Mark Bittman has an exponential theory of cooking: If you can cook one dish, you can cook thousands.
And his latest cookbook, Kitchen Matrix, aims to help home cooks unlock that potential. But he does it minus much of the usual cookbook fodder. You won’t find chatty anecdotes or painstaking instructions spelling out every twist and turn of a recipe. You will get multiple and inventive riffs on single ingredients, as well as classic techniques presented as mix-and-match grids.
Looking for Buffalo wings? They’re here, but in the form of a master recipe for marinated and grilled wings followed by a dozen variations ranging from Korean-style to chipotle-lime. Other dishes get the “recipe generator” treatment. For instance, a page on stuffed grape leaves lays out techniques for dealing with the leaves, then lists the fillings, grains and seasonings for assembling as the reader sees fit.
Which is to say the beautifully photographed and designed book — which comes out in October — embraces a bold, fresh way to share recipes.
Bittman, whose previous books include the comprehensive How to Cook Everything, developed his matrix-style recipes during his five-year stint writing an opinion column on food for The New York Times Magazine. The column gave him space to tackle food as it moved him, sometimes writing about issues such as soda taxes, sometimes devising new recipes.
He recently announced he is stepping away from that gig to take a central role at a San Francisco Bay area start-up where his new job involves making it “easier for people to eat more plants,” he wrote in his farewell column on Sept. 12.
Though the matrix is relatively new, Bittman points out that the essential approach — learn a technique, then translate that to other ingredients — dates back to his first cookbook, Fish.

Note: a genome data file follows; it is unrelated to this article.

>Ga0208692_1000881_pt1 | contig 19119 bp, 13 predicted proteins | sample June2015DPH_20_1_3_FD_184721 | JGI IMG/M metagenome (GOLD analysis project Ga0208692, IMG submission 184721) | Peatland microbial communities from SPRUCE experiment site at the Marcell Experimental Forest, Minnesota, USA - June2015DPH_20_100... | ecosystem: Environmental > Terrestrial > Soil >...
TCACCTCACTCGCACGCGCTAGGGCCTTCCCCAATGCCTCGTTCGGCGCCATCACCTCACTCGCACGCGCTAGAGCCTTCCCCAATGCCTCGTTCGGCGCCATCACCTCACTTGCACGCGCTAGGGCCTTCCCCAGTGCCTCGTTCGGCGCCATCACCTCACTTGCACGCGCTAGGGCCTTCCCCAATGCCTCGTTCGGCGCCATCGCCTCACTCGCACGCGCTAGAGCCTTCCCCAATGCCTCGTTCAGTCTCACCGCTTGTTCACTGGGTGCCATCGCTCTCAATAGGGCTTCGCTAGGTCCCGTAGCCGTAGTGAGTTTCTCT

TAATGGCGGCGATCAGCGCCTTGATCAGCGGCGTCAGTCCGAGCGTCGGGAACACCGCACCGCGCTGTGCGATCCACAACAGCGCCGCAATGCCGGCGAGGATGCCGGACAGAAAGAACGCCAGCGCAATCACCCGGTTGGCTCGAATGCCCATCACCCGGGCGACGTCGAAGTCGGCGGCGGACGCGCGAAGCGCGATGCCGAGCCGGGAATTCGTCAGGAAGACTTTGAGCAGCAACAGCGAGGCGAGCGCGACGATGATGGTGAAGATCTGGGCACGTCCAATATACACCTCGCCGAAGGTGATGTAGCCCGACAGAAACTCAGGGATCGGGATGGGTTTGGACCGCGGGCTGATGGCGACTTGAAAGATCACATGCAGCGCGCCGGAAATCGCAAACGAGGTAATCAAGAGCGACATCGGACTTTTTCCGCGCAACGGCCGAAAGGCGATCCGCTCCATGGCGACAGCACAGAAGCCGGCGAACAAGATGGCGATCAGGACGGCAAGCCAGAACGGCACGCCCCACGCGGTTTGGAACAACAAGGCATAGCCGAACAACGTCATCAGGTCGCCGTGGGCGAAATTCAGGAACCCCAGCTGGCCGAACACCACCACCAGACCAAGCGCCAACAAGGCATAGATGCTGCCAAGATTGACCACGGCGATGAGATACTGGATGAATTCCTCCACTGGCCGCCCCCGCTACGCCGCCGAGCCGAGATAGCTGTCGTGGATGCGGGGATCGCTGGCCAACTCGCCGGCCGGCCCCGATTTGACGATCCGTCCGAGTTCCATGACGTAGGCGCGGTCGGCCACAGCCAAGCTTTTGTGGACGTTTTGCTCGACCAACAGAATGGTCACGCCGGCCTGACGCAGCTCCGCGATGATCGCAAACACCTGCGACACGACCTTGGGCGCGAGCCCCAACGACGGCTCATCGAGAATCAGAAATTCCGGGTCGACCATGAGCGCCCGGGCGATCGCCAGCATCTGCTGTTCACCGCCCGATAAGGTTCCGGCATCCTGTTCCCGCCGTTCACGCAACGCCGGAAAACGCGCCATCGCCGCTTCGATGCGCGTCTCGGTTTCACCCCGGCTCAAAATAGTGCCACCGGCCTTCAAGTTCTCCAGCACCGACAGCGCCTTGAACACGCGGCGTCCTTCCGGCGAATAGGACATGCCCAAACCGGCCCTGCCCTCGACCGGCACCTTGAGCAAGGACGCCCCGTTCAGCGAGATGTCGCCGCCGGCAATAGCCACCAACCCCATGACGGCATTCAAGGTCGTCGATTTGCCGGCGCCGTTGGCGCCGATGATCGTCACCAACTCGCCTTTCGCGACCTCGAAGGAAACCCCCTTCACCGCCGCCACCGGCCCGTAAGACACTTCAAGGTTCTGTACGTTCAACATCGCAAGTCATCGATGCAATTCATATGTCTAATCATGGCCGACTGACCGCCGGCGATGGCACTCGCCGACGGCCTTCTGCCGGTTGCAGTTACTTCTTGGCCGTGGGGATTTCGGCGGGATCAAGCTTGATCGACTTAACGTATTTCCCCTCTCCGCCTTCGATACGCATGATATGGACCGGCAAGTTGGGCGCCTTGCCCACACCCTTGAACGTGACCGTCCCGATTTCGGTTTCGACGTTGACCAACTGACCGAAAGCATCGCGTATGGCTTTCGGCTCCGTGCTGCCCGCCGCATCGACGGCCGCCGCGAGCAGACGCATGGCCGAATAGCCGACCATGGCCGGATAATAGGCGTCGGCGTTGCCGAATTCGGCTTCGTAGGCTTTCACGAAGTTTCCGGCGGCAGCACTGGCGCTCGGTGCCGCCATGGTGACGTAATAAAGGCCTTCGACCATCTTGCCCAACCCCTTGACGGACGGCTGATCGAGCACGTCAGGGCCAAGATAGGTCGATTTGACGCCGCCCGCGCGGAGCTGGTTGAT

“I’ve always had this philosophy that if you could cook one dish you could cook 10, and if you could cook 10 you could cook 10,000, because everything spins off everything else,” he said in a recent telephone interview.
The magazine column configuration changed about a year ago, bringing the matrix entries to an end; but the best are preserved in the book, redesigned for the new format, along with other recipes.
“I think it’s the most beautiful book. I’m really excited about it,” Bittman said.
Another thing Bittman’s excited about: the abundance of fresh produce and locally farmed meat in Berkeley, his home since the beginning of this year. He gets asked a lot which is better, East Coast or West Coast food “and I don’t want to be a jerk, but the food is twice as good here, we know that,” he said.
In fairness, he does give the East Coast points for its fish scene, but “on the East Coast cooking is harder because you have to juggle way less than ideal ingredients for six or eight months of the year, whereas here as long as you’re willing to go with the seasons something great is always in season.”
There are hundreds of recipes in the book, everything from vegan entrees to surf and turf to 20 takes on Thanksgiving leftovers (that includes a tasty-sounding eggs baked in stuffing). Perhaps most impressive: Celery, 16 ways — think slaw, salsa, noodles, soup — an overlooked vegetable that, he points out, is “cheap — use lots.”
Straying from the conventional path carries a risk. Bittman noted that his 2009 cookbook, Kitchen Express, was built around variations on recipes written in short paragraph form. While it worked well for experienced cooks looking for new ideas, the format seemed to intimidate beginners. But based on his experience with readers at the magazine, he’s hoping to connect with Kitchen Matrix.